Let's start dispelling these "mythical"
differences one by one.
MORE BALANCED: Yes, Michigan
seems to be running the ball better - at
times. Chris Perry has already had more
long runs (over 20 yards) than the
Wolverines have had in the past three
seasons, but Michigan was averaging an
identical 159 yards per game on the
ground at this point last season. More
importantly, the Wolverines are still hav-
ing trouble creating a push in short
yardage and goalline situations.
And balanced offenses force oppo-
nents to be on their toes - respecting
the run while at the same time expecting
pass. Either Michigan isn't utilizing its
balance by changing up play calls or
something, because not many teams are
exactly biting on Navarre's play-fakes.
MORE EFFiCIENT: Efficiency is defined
in Webster's dictionary as "acting or
producing effectively with a minimum
of waste, expense or unnecessary effort;
exhibiting a high ratio of input to out-
Sound like the mantra of the Michigan
offense to you? Didn't think so.
At least not the one displayed in the
Utah game, in which the Wolverines
barely mustered more points (10) than
the field hockey team did (8) in its vic-
tory last Saturday. Michigan was hor-
rendous on third down, going 5-of-19,
and holds a 40-percent conversion rate,
identical to last year. The new offense
composed of short passes, easy gainers
and big plays was supposed to improve
this category by not putting Navarre and
Co. in numerous third-and-forever situa-
tions. That hasn't changed much either.
A crowning example of offensive
futility came against Utah, when Michi-
gan saw 10 drives that crossed midfield
end in zip, zilch, nada. Efficiency is
making the most of opportunities, and
while Michigan can move the ball, it's
letting its scoring chances waste away
like Pauley Shore's acting career.
SPREADING THE BALL AROUND: What
happened to sharing the wealth?
Navarre spread the ball around against
Washington by utilizing six receivers,
but ever since then that silver lining of
"everyone's involved" has slowly disap-
As for Navarre not locking in on a,
receiver like he did a year ago with
Marquise Walker, Navarre threw 18 of
his 36 passes last Saturday in the direc-
tion of his new favorite target - Bray-
lon Edwards. Edwards has nearly
identical numbers to Walker after three
games-except for the three fumbles.
Is Edwards the only one getting
r"All the guys are getting open,"
Navarre said. "I have confidence in all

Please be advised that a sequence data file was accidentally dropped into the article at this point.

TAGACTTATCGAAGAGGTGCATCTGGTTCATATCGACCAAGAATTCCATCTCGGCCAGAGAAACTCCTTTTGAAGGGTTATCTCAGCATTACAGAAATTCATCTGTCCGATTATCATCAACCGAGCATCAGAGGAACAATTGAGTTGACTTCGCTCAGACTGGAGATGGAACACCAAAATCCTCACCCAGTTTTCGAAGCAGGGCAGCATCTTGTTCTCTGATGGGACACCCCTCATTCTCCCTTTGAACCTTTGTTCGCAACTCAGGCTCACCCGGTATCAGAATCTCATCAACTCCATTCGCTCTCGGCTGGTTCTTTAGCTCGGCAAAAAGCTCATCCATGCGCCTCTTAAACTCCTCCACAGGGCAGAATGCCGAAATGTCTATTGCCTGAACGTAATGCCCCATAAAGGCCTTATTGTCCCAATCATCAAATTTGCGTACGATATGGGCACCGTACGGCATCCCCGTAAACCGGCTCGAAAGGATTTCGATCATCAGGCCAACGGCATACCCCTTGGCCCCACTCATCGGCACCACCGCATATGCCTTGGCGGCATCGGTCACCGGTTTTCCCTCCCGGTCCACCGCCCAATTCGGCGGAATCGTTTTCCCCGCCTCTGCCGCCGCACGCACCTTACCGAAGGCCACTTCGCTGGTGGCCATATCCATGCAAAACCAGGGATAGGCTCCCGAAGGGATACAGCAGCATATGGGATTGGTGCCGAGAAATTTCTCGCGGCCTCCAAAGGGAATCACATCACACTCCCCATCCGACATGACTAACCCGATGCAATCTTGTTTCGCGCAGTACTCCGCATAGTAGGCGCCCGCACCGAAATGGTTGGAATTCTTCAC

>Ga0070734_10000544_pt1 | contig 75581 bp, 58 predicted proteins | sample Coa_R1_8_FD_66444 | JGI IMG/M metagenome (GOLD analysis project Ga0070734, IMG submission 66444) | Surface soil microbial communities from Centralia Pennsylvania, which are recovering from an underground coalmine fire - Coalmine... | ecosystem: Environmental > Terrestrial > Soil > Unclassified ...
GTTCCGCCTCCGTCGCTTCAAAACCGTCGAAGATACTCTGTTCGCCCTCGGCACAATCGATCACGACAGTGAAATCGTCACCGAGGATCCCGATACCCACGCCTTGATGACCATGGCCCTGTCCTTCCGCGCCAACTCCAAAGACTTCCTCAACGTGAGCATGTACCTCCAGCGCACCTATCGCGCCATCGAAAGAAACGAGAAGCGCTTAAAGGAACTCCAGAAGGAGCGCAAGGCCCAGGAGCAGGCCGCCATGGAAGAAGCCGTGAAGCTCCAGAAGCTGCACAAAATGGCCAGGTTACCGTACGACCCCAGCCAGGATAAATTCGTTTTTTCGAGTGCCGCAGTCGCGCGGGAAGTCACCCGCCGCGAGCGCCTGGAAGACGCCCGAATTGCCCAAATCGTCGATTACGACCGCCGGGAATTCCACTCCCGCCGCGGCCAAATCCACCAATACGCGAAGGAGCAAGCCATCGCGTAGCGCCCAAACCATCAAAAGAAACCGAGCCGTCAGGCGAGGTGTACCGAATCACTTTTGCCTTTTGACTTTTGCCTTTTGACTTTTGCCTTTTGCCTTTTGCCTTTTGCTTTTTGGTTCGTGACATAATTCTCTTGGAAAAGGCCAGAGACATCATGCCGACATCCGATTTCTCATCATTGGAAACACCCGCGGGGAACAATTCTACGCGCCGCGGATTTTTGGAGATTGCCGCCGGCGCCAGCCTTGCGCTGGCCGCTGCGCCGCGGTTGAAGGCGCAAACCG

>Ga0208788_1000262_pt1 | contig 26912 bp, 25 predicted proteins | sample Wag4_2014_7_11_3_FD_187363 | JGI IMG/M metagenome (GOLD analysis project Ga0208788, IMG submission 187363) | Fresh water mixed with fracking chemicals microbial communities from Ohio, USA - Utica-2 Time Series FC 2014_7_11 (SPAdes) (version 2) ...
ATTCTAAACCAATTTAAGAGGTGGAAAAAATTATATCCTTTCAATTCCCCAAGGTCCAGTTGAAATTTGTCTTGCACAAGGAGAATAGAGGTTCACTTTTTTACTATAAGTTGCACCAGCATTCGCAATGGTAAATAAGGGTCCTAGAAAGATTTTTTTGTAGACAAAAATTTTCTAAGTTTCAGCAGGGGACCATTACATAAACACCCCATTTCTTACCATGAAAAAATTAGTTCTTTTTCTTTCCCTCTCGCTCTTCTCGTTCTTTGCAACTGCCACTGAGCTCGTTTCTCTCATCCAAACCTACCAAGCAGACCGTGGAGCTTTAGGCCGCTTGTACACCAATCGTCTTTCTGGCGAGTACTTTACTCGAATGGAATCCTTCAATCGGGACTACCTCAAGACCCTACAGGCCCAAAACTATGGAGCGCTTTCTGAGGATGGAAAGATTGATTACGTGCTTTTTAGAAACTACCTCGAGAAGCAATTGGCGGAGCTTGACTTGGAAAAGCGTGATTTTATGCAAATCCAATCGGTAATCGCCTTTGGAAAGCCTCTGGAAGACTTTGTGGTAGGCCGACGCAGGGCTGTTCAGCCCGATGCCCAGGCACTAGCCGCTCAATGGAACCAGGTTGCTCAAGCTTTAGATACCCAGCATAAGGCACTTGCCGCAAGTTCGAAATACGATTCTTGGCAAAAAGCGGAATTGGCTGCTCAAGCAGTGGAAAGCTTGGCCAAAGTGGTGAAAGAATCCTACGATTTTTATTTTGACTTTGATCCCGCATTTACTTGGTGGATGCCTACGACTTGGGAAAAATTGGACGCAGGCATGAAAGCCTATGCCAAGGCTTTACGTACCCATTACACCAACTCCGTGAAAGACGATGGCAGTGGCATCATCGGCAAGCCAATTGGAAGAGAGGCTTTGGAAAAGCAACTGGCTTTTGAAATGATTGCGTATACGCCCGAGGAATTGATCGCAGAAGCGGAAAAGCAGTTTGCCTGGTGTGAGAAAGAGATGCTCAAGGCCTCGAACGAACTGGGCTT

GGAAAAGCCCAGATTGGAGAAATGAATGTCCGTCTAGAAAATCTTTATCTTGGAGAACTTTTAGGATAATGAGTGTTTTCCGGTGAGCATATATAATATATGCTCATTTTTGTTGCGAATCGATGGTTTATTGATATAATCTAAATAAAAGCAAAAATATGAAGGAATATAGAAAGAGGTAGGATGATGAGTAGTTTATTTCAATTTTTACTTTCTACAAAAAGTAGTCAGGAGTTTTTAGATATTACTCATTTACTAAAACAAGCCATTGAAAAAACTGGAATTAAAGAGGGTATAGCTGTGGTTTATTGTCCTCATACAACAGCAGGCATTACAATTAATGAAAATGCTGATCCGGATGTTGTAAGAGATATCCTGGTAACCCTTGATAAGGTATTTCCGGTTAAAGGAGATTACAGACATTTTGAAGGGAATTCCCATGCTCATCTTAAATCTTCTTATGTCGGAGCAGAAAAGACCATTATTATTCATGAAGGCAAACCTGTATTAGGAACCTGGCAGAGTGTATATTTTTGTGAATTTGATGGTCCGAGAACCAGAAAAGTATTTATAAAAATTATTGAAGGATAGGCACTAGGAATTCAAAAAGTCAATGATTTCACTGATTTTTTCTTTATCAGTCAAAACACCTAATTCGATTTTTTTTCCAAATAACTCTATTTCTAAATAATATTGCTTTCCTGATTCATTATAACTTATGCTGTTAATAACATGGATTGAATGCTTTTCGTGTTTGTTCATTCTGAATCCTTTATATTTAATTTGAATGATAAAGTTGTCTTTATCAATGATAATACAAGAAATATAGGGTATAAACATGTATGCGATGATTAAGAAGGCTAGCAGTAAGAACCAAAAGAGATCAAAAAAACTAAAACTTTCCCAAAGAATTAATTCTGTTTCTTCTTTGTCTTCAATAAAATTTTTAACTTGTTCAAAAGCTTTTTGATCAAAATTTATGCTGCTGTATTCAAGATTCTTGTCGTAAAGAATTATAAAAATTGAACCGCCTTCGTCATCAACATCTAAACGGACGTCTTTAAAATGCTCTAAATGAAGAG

of them, but Braylon is the primary
receiver most of thetime."
Yes, other receivers like Tyrece Butler
have suffered from the dropsies, which
has to bother Navarre, but the junior sig-
nal caller says that most of the plays are
designed for Edwards - and in many
cases, the other three receivers on the
field at the time run routes "specifically
to get Braylon open."
If that doesn't sound like locking-in, I
don't know what does.
And I'm sure it won't take very long
for other teams to notice Navarre's ten-
dency to throw to Edwards and double-
team him. It also won't take long for
opponents to size up and diagram the
idiosyncrasies of the "new" offense.
If they can tell the difference.
Joe Smith can be reached at
. Blue hopes to delay Schmalz's run at 300 wins
By Gennaro Fice
Daily Sports Writer
On Friday, Fred Schmalz will enter
Black Beauty Field on Youth Night
in search of his 300th victory as head
coach of men's soccer at Evansville.
Schmalz, who is in his 24th year
as head honcho for Evansville,
already has 400 career wins, and has
been sitting on 299 with the Purple
Aces for three games.
So, tomorrow Schmalz plans to
obtain number 300, sign some auto-
graphs for the kids, and close the
night with some Cristal and cake in
celebration. There's only one thing
standing between Schmalz and his
tercentennial - the Michigan
After losing the Big Ten opener to
Penn State, 1-0, the Maize and Blue
have dropped to 2-3-1 on the season.
Although Michigan has struggled
recently, coach Steve Burns likes the
steady improvements his team has
made, and believes that this weekend
on the road could be a defining mark
on the season.
"What I like is that our team contin-
ues to get better," Burns said. "We're
playing with a lot more confidence.
"As the pieces of the puzzle are
coming together, I think that we will
be a team that can play a strong sea-
son. We have to get on a little roll. I
think that this upcoming weekend
swing against Evansville and Dayton
is very important to us."
Evansville comes first for the
Wolverines, and the Purple Aces
have amassed a 4-2-2 record on a
simple game plan: great defense and
In eight games this season, Evans-
EVANSVILLE AND DAYTON
Who: Michigan (2-3-1) at Evansville (4-2-1) and
at Dayton (3-3-1)
When: 7:30 p.m. tomorrow, 1 p.m. Sunday
Latest: Evansville coach Fred Schmalz can cap-
ture his 300th win as the Purple Aces' head
coach with a victory over the Wolverines.
ville has produced just 14 goals.
The Aces' biggest offensive threat
is freshman Marc Burch, who has
compiled 10 points off two goals and